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Woman and family look out at floodwaters caused by Harvey in Houston, TX. Photo: Charlie Riedel / AP

Rainfall from Hurricane Harvey, which struck Houston over the summer, was at least 15% heavier due to human caused climate change, according to two independent studies by researchers at the Lawrence Berkeley National Laboratory and Royal Netherlands Meteorological Institute. Hurricanes like Harvey are also three times more likely today than in 1900, researchers reported.

Why it matters: This isn't the first time scientists have attributed violent weather events to a warming planet, The Washington Post reports. Scientists have also warned of the increased likelihood of droughts such as the one in Texas in 2010 and floods similar to Colorado's in 2013. These findings suggest cities and communities may need to reassess their risk and find new ways to prepare for harsher weather as climate change continues.

The studies:

  1. Researchers in the Netherlands found the storm's precipitation was 15% more intense due to climate change compared to a similar storm in the early 1900s. They also reported "a deluge such as Harvey would have occurred in the region once every 2,400 years in the pre-warming period but that it is now a 1-in-800 year event — and is becoming more likely," per The Post.
  2. The Lawrence Berkeley National Laboratory team found that rainfall was increased by at least 19% and as much as 38%, and that the chances of a storm with as much rainfall has at least tripled since the 1900s.
“We have two independent efforts with essentially the same answer. There’s a clear human fingerprint. The numbers will undoubtedly change as more researchers look at this with different techniques, and perhaps different data sets and different methods. But our numbers are kind of big.”— Michael Wehner, senior staff scientist at Berkeley

How it works: "Climate change, caused by increasing greenhouse gases in the atmosphere from the burning of fossil fuels, is raising temperatures globally. Warmer air can carry more moisture, which can lead to more extreme rainfall events, and warmer ocean surface temperatures are known to intensify the most powerful hurricanes," according to the press release from the American Geophysical Union fall meeting taking place this week.

Go deeper

4 mins ago - World

Former spy Steele defends controversial Trump Russia dossier

Former U.K. intelligence officer Christopher Steele arrives at the High Court in London in July 2020. Photo: Tolga Akmen/AFP via Getty Images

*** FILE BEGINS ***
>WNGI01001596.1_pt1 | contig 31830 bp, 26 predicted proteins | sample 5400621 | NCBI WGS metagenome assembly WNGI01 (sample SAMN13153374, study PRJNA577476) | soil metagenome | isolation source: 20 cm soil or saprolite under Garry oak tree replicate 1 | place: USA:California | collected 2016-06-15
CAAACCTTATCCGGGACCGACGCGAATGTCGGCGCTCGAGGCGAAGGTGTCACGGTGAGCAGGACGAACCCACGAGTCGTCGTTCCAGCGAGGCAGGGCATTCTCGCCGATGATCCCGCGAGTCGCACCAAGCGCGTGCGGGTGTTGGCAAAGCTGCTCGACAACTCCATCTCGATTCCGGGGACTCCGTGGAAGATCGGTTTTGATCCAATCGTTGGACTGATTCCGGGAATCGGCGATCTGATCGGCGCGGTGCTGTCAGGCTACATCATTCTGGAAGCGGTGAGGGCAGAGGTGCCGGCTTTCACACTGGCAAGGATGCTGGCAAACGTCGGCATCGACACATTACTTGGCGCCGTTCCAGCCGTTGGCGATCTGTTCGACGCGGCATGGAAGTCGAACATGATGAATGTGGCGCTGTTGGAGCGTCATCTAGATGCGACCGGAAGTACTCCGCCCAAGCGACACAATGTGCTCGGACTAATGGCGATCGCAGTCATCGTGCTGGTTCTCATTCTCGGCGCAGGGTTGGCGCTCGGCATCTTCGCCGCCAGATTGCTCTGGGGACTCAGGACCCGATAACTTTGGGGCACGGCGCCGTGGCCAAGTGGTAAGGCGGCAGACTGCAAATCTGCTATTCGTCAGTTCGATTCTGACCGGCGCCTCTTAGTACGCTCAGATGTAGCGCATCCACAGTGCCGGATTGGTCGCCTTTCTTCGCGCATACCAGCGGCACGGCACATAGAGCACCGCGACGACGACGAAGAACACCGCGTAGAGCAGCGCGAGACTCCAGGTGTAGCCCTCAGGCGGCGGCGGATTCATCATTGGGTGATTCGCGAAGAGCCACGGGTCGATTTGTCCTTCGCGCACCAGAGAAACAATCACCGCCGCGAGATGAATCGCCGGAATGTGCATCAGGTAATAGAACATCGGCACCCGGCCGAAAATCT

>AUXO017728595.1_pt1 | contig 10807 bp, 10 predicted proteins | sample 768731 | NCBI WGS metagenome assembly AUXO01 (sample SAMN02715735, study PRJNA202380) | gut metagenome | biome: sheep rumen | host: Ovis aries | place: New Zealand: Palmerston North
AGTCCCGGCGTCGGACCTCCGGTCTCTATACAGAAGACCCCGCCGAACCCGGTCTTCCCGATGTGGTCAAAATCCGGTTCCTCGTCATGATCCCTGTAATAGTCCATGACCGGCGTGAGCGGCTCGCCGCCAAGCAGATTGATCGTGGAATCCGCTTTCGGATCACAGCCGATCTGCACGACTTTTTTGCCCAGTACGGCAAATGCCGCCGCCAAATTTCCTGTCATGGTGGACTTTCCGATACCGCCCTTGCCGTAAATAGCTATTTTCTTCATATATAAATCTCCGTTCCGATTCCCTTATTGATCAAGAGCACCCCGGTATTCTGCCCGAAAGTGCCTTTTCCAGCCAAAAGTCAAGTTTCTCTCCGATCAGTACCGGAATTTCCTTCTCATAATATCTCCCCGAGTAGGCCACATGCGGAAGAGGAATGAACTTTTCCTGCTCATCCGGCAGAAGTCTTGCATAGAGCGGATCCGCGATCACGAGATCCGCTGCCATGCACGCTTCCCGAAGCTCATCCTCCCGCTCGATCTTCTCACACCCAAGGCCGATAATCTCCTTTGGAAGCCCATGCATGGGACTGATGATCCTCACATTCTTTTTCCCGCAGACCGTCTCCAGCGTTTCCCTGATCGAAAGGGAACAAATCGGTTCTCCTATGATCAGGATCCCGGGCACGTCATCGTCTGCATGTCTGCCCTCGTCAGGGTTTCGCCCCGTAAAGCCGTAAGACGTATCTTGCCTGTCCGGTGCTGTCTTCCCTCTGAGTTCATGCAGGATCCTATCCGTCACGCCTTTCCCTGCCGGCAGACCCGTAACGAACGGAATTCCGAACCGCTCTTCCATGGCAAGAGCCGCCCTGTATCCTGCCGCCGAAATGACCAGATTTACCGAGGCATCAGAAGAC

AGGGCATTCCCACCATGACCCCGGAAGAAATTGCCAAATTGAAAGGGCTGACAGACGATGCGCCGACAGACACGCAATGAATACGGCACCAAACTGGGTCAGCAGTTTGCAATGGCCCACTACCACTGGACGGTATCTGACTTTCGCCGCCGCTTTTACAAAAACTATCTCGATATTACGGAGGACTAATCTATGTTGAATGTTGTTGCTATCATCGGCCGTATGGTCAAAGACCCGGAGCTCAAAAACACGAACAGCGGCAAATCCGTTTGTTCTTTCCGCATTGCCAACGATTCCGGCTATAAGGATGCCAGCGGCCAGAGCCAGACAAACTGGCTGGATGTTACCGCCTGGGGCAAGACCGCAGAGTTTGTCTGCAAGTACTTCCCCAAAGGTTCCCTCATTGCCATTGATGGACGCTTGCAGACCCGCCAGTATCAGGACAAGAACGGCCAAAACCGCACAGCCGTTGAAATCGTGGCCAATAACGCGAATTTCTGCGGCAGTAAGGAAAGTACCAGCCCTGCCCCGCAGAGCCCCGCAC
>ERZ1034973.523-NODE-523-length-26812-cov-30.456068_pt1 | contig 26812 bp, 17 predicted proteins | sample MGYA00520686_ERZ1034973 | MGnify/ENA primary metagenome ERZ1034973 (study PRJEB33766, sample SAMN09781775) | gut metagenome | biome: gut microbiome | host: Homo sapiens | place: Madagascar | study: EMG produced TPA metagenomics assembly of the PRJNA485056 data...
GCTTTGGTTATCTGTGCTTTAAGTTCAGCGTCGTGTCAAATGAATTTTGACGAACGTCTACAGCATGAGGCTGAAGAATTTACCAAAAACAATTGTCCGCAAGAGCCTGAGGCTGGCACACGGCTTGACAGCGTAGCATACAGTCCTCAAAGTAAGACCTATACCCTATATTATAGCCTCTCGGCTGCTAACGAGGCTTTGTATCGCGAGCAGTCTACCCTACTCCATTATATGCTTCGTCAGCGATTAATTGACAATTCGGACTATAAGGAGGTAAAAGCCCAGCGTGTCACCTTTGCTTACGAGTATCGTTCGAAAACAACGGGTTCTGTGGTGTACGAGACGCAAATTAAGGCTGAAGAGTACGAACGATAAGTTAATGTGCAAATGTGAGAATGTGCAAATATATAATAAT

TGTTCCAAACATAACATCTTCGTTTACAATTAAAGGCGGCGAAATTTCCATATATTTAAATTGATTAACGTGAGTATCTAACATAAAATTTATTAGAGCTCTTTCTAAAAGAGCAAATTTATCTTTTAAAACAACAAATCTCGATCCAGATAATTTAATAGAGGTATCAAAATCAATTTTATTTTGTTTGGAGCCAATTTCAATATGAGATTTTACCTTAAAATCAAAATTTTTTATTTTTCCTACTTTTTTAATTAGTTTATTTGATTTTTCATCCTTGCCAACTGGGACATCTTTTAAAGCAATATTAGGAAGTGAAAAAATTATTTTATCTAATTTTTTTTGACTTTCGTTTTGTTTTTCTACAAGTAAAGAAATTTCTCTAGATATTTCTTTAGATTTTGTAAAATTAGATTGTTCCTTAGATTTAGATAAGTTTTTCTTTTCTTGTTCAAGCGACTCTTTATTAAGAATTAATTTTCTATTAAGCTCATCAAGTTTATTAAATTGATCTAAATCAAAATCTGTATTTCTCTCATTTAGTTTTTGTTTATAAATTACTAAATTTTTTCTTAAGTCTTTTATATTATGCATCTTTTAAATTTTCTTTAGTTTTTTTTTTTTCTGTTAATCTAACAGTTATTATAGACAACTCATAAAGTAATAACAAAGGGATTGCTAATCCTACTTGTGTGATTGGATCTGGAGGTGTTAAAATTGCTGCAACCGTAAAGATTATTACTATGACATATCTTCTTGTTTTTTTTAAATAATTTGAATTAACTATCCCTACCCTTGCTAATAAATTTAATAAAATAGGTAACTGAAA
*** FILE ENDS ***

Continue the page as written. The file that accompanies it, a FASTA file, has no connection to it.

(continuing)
The author of the "Steele Dossier," containing unverified claims about former President Trump told ABC News he stands by his controversial report, according to excerpts from an upcoming documentary published Sunday.

Why it matters: Former British intelligence officer Christopher Steele's dossier was used as part of former special counsel Robert Mueller's investigation into the Trump campaign's alleged links to Russia's government.

Ina Fried, author of Login
4 hours ago - Technology

Intel CEO sees making own chips as a matter of national security

Pat Gelsinger. Photo: Axios on HBO

Intel CEO Pat Gelsinger is putting the pressure on the U.S. government to help subsidize chip manufacturing, insisting the current reliance on plants in Taiwan and Korea as "geopolitically unstable."

Why it matters: There is bipartisan support for funding the domestic semiconductor industry, but Congress has yet to sign the check. The Senate has passed the CHIPS Act that includes $52 billion in semiconductor investment, but it has yet to pass the House.

Updated 4 hours ago - World

17 U.S. and Canadian missionaries kidnapped in Haiti

Haitian soldiers guard the public prosecutor's office in Port-au-Prince this month. Photo: Richard Pierrin/AFP via Getty Images

Children are among a group of 17 missionaries kidnapped in Port-au-Prince, Haiti, per a statement from Christian Aid Ministries Sunday.

The latest: "The group of 16 U.S citizens and one Canadian citizen includes five men, seven women, and five children," the Ohio-based group said. Haitian police inspector Frantz Champagne on Sunday identified the 400 Mawozo gang as the group responsible, in a statement to AP.

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